Could it be that before Yankees great Derek Jeter is enshrined into the Baseball Hall of Fame in 2020, that he’d already own a piece of the Miami Marlins? It’s very possible.
On Wednesday, Fox Business reported that former Yankees superstar Derek Jeter has expressed a keen interest in bidding for the right to own at least a piece of the Miami Marlins.
Jeter, who is represented by former Morgan Stanley brokerage chief Gregory Fleming, is one of three interested parties. The other named contingent in Fox’s report is former Florida Governor Jeb Bush, who has partnered with Citi Group.
Although the former Yankees captain made around $265 million in salary alone over the course of his 20-year playing career, and millions more from endorsement deals with the likes of Jordan brand, Gatorade, Ford and others — the 42-year-old entrepreneur will need to build an ownership group with deeper pockets than he, if he hopes to secure financing.
Forbes reported back in February, that Marlins principal owner Jeffrey Loria was close to selling the club to New York real estate developer, Charles Kushner for $1.6 billion. With that deal now all but dead, it’ll be interesting to see how quickly Jeter can scrape together the necessary funds to make a legitimate offer to Loria and company.
Loria, who originally paid $158 million for the organization back in 2002, expects quite the return on his investment — especially now that he has a shiny new stadium for the once fledgling franchise.
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According to the Fox report, those involved in the bidding process expect the eventual price tag for the team to fall somewhere between $800 million and $1.6 billion.
"Jeter would be a good owner because he “pretty much seems to be good at everything that he tries to do.”“He’s always talked about it, [owning a team]” Mattingly said. “I asked if he wanted to coach, and he’s like, ‘Never.”’"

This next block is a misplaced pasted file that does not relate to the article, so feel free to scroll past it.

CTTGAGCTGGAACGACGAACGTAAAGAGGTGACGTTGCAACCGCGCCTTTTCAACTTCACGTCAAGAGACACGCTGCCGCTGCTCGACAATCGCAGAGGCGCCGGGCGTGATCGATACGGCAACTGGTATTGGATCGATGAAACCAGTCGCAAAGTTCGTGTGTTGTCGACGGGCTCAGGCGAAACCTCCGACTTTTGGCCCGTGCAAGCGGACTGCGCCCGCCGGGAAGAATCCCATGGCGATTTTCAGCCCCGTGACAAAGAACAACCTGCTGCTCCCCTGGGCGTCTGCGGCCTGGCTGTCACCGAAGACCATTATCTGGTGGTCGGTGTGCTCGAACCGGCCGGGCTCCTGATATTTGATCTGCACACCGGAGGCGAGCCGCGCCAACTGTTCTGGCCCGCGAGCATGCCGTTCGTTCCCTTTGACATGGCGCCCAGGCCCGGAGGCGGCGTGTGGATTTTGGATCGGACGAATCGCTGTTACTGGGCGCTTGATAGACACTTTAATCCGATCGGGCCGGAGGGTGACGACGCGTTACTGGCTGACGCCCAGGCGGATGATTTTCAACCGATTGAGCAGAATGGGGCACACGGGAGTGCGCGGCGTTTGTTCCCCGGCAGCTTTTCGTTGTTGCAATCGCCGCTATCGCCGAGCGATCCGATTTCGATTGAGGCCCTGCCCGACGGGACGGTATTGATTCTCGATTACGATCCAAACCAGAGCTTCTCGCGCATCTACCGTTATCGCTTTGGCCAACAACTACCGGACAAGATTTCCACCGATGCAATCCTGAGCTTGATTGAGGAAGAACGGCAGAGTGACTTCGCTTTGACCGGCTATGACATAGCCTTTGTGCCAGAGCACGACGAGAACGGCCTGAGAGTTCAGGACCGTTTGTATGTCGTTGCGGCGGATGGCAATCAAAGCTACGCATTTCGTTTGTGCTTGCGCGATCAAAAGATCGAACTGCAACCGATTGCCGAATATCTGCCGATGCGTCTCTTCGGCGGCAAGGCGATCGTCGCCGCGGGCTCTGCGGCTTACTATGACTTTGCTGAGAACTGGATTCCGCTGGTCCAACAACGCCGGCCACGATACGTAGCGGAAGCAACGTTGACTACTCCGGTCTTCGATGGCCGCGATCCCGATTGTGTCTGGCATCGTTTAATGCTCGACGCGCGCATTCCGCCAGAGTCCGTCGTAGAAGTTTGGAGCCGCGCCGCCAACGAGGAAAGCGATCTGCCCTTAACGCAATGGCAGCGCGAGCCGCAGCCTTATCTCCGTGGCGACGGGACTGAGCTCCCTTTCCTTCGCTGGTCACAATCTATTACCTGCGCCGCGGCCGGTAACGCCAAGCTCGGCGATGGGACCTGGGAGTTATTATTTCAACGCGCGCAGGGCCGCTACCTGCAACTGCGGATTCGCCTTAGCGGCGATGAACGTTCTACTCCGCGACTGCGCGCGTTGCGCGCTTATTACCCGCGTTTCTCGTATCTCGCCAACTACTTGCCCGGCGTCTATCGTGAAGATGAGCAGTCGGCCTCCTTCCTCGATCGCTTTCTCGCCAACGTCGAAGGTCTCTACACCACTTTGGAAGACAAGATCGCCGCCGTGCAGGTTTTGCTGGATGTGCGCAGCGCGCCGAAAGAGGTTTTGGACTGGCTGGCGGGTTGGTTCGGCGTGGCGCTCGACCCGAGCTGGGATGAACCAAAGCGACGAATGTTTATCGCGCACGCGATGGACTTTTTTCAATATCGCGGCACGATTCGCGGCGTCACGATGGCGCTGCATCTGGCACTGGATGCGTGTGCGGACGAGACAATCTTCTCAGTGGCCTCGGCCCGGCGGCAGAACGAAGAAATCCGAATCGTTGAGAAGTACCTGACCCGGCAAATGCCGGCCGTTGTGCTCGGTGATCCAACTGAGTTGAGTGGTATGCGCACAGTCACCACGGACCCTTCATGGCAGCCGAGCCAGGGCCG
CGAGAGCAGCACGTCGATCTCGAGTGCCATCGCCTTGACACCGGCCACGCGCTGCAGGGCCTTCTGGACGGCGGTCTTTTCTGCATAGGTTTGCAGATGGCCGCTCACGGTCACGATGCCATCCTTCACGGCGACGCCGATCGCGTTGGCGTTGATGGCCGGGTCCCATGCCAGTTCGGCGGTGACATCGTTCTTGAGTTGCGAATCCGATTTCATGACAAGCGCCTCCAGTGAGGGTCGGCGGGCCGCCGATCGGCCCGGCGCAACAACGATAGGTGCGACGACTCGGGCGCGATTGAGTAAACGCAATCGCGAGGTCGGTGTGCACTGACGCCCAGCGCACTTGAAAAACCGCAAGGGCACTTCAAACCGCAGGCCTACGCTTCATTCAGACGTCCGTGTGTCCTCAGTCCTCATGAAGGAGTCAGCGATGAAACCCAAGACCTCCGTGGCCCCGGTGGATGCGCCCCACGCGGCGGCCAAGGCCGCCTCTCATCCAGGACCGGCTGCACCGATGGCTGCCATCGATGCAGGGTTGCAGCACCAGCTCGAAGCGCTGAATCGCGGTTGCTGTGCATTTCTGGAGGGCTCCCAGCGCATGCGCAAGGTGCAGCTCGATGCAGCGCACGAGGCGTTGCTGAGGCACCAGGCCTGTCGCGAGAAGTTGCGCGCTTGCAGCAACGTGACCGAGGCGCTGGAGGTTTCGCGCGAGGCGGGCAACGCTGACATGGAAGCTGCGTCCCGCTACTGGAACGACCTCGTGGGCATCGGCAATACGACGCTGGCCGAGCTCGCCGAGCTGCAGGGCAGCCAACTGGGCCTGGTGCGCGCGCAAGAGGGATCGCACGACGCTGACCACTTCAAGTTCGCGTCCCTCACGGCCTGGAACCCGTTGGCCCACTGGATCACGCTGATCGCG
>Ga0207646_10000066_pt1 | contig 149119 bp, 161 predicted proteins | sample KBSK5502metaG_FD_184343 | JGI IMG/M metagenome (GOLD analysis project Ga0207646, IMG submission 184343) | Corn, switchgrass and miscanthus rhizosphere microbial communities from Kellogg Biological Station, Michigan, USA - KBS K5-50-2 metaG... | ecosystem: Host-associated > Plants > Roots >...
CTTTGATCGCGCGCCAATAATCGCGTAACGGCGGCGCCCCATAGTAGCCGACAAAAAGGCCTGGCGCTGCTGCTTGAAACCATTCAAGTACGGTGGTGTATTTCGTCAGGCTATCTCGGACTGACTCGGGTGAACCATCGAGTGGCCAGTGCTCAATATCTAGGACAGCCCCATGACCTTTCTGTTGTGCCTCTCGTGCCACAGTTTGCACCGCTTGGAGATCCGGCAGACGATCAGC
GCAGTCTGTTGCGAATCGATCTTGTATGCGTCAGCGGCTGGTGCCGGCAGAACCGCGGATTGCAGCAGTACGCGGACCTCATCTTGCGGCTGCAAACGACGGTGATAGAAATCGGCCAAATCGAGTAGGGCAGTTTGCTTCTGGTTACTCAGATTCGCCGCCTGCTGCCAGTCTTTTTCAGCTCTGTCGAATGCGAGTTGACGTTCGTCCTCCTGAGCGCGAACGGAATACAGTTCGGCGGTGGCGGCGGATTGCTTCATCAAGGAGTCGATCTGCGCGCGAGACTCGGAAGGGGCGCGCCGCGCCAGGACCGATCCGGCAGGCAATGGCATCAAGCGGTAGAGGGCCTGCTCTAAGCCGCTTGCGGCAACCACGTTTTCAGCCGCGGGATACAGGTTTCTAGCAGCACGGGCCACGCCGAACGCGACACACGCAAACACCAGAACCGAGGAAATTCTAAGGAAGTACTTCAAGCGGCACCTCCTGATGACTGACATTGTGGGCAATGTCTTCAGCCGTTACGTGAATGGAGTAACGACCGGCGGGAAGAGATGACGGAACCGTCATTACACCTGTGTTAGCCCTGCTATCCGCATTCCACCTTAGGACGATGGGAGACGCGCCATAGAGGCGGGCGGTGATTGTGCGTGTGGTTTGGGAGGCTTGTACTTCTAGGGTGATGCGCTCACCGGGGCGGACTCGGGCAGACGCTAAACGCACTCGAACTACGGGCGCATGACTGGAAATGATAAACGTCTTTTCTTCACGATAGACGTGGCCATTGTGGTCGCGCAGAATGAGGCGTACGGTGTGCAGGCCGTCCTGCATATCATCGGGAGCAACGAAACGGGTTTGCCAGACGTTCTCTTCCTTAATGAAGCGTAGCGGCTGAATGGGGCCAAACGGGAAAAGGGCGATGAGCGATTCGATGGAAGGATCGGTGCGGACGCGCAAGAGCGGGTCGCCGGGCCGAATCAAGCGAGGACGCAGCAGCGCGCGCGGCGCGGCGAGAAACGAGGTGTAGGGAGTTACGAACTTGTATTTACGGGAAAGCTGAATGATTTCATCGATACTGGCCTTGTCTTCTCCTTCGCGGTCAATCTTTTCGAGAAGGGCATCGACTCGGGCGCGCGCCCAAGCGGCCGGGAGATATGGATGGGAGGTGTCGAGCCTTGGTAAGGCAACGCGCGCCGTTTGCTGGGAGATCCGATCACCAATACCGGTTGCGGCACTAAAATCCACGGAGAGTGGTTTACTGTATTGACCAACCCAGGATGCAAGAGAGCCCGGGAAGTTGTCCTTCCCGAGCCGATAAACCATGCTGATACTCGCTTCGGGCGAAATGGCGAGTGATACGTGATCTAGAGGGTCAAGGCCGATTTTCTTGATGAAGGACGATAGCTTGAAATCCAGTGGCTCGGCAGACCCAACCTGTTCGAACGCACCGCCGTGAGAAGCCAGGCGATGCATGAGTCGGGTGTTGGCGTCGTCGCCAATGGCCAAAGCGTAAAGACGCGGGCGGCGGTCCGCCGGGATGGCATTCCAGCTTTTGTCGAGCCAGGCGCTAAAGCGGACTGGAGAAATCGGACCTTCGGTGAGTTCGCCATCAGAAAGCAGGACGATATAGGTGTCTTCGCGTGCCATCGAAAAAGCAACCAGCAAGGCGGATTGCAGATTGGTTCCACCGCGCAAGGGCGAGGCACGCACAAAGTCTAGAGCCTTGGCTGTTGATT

Should Jeter add another title to his ever-expanding resume, it’ll be interesting to see what kind of Boss (pun intended) he turns out to be. Before his retirement in 2014, Jeter said he learned a lot from the late George Steinbrenner.
Would Jeter be hands on — sign free agent studs without worrying about the luxury tax? Trade away promising young prospects with the hope of winning a championship in the here and now? George did.
The business of the game has changed significantly since the passing of the elder Steinbrenner, but Jeter is cut from a different cloth. He makes an immediate impact in everything he does. Would ownership offer Jeter a more patient approach?
It would be strange to see ol’ No. 2 involved with any MLB team other than the Bombers. Personally, I’ve always hoped the Steinbrenner’s would keep Jeter in-house — offer him even a tiny percentage of ownership because his presence is good for business.
Since this hasn’t happened, you can’t blame the guy for looking elsewhere. Jeter’s prime residence is still in Tampa — and although it’s quite the drive to Miami, the idea of Jeter owning a National League club is a lot easier to swallow than if he ever got in bed with the AL East rival Rays.
"“I think it would, especially at first,” said Gardner, who played his first seven seasons in the majors with Jeter. “It’s a little different since it wouldn’t be as a player. He never played for another team. But it’s a matter of opportunity and timing.”Manager Joe Girardi, who was Jeter’s skipper for seven years, agreed.“That will be strange,” Girardi said. “Like I said, in my mind, he’ll always be a Yankee. But there is life after baseball and sometimes the opportunity that presents itself isn’t always where you play.”"
Back to my question as to the type of owner Jeter would be. Girardi seems to have an idea.
"“Oh, I think he would he somewhat involved,” the manager said. “And an owner who played at the level he played at should be a little involved. It’s his money. I don’t know why an owner wouldn’t be somewhat involved.”"
Only time will tell.